I'm 22 years old, and I don't receive any financial aid. I've tried
to fill out the FAFSA but I have an obstacle. I claim myself and no
one else on my taxes. No one claims me. My mom does not fill out a tax
return because she doesn't get a W-2. (She works as a bartender at a
very small bar and is paid in cash only.) I still live at home with
her, but other than that I don't get any financial help from her. Am I
able to fill out a FAFSA without providing any of her information, or
do I have to wait until I'm 24?
— Angela T.
If a student is considered to be a dependent student, the student's
parents must complete the FAFSA. The parents must also supply copies
of their federal income tax returns if requested by the college
financial aid administrator.
If the student is considered to be an independent student, parental
information is not required on the FAFSA.
In most cases a student who is under age 24 as of December 31 of the
academic year is considered to be a dependent student, regardless of
whether the student is claimed as an exemption on the parent's federal
income tax return and regardless of whether the student is financially
self-sufficient. The main exceptions are when the student is married,
a graduate student, a veteran or active duty member of the US Armed
Forces or an orphan, or when the student has a dependent other than a
When there are unusual circumstances, a student can appeal to the
college financial aid administrator for a dependency override. Unusual
circumstances do not, however, include any of the following
circumstances, alone or in combination: the student is financially
self-sufficient; the student's parents do not claim the student as an
exemption on their federal income tax returns; the parents refuse to
complete the FAFSA; the parents refuse to supply federal income tax
returns or other documentation during verification; or the parents
refuse to contribute to the student's education.
College financial aid administrators grant dependency overrides in
rare circumstances. The student might receive a dependency override if
both parents are incarcerated or institutionalized. College financial
aid administrators might grant a dependency override if there is an
abusive family environment, such as when there are court protection
from abuse orders against the parents. Living at home with one's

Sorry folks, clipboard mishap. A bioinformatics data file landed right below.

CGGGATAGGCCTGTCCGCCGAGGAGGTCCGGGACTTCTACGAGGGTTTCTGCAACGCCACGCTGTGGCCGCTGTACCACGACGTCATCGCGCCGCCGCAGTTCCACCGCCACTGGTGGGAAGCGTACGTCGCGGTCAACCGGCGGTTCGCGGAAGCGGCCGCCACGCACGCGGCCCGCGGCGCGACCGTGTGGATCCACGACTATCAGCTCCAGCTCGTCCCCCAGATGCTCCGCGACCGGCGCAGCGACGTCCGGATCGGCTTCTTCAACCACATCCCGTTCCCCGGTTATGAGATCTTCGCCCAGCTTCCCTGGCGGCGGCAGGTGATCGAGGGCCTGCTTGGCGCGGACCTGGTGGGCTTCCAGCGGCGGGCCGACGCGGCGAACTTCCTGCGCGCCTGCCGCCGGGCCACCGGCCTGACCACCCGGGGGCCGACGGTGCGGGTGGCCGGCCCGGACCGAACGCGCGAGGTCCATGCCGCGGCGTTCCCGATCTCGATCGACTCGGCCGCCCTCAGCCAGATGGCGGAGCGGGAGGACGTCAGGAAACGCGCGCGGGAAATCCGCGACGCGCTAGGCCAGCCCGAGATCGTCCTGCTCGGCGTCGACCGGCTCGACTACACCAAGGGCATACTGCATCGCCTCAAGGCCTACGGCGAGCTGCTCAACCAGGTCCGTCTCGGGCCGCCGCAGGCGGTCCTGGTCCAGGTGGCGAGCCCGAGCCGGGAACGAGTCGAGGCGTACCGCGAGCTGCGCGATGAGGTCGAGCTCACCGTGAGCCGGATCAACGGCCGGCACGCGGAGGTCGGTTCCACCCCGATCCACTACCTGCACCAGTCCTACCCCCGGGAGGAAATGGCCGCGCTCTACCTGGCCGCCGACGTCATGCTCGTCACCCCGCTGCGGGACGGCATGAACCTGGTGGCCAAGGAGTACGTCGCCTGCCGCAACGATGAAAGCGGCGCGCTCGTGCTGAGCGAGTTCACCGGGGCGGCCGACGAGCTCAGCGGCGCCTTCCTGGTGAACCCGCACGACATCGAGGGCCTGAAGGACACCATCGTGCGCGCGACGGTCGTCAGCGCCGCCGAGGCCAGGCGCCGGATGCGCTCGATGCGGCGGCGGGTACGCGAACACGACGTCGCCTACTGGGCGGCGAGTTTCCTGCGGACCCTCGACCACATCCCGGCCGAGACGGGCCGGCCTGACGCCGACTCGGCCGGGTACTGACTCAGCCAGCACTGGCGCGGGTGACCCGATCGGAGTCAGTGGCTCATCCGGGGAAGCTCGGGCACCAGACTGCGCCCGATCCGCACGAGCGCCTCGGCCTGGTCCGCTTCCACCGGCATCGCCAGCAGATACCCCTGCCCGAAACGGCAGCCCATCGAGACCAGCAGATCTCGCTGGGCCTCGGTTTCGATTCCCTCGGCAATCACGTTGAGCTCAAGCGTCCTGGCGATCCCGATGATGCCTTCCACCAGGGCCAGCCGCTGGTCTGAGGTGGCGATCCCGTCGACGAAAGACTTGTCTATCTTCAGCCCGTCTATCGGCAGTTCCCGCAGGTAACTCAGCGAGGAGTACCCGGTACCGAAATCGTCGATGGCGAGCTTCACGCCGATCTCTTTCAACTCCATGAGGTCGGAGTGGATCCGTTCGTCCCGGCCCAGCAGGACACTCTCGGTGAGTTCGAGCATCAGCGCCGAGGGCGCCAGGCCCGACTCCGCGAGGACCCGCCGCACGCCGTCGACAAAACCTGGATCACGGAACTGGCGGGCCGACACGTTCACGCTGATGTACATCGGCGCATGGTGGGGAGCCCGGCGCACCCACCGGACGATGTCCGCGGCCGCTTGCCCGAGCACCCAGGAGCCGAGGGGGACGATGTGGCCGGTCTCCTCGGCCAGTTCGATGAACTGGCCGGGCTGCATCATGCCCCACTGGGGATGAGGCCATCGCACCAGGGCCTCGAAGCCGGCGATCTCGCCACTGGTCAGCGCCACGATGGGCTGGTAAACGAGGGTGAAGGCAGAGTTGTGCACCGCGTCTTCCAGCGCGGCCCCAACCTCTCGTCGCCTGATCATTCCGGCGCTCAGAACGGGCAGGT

parents, however, is inconsistent with most of the circumstances that
typically justify a dependency override.
College financial aid administrators generally do not grant dependency
overrides for a failure to file required federal income tax
returns. Subregulatory guidance from the US Department of Education
requires college financial aid administrators to know "(1) whether a
person was required to file a tax return, (2) what the correct filing
status for a person should be, and (3) that an individual cannot be
claimed as an exemption by more than one person." Discrepancies
involving these aspects of federal income tax returns are considered
to be "conflicting information" and college financial aid
administrators may not disburse federal student aid until the
conflicting information is resolved. Colleges must also resolve all
conflicting information before making any adjustments to the data
elements on a student's FAFSA, including a dependency override.
Accordingly, a failure to file a federal income tax return when
required would not be considered an unusual circumstance that
justifies a dependency override.
Thus college financial aid administrators may not disburse federal
student aid when the student, the student's spouse or a dependent
student's parents fail to file federal income tax returns and were
required to do so. Taxpayers are required to file federal income tax
returns when his or her annual gross income exceeds certain filing
thresholds. These filing thresholds may be found in
IRS Publication 17
and are equal to the sum of the exemption amount and the standard
deduction. But if someone's income falls below these thresholds, the
college's financial aid administrator will wonder how they were able to
support themselves. Such a FAFSA is likely to be flagged for
Generally, employers who pay an employee $600 or more per year must
provide the employee with an IRS Form W-2 regardless of whether the
employee is paid by check or in cash. Likewise, if the employer pays
$600 or more a year to a non-employee contractor, the employer must
provide the contractor with an IRS Form 1099. Failure to provide
employees with W-2 or 1099 forms may be a sign that the employer is
engaged in tax evasion.
An employee must still file a federal income tax return even if his or
her employer did not provide a W-2 or 1099 statement as required by
the IRS. Even if the employee's gross income falls below the filing
thresholds, the employee may still be required to file a federal
income tax return to pay Social Security or Medicare taxes. The
employee will have to attach
IRS Form 4852: Substitute for Form W-2 or Form 1099-R
to their federal income tax return. Otherwise the employee is also
engaged in tax evasion. It is best to seek the advice of a
qualified accountant in such a situation.
Clearly, if an employer is engaged in tax evasion, the employee may
lose his or her job by reporting the employer to the IRS. This puts
the employee in a difficult situation. But no tax return means no
federal student aid.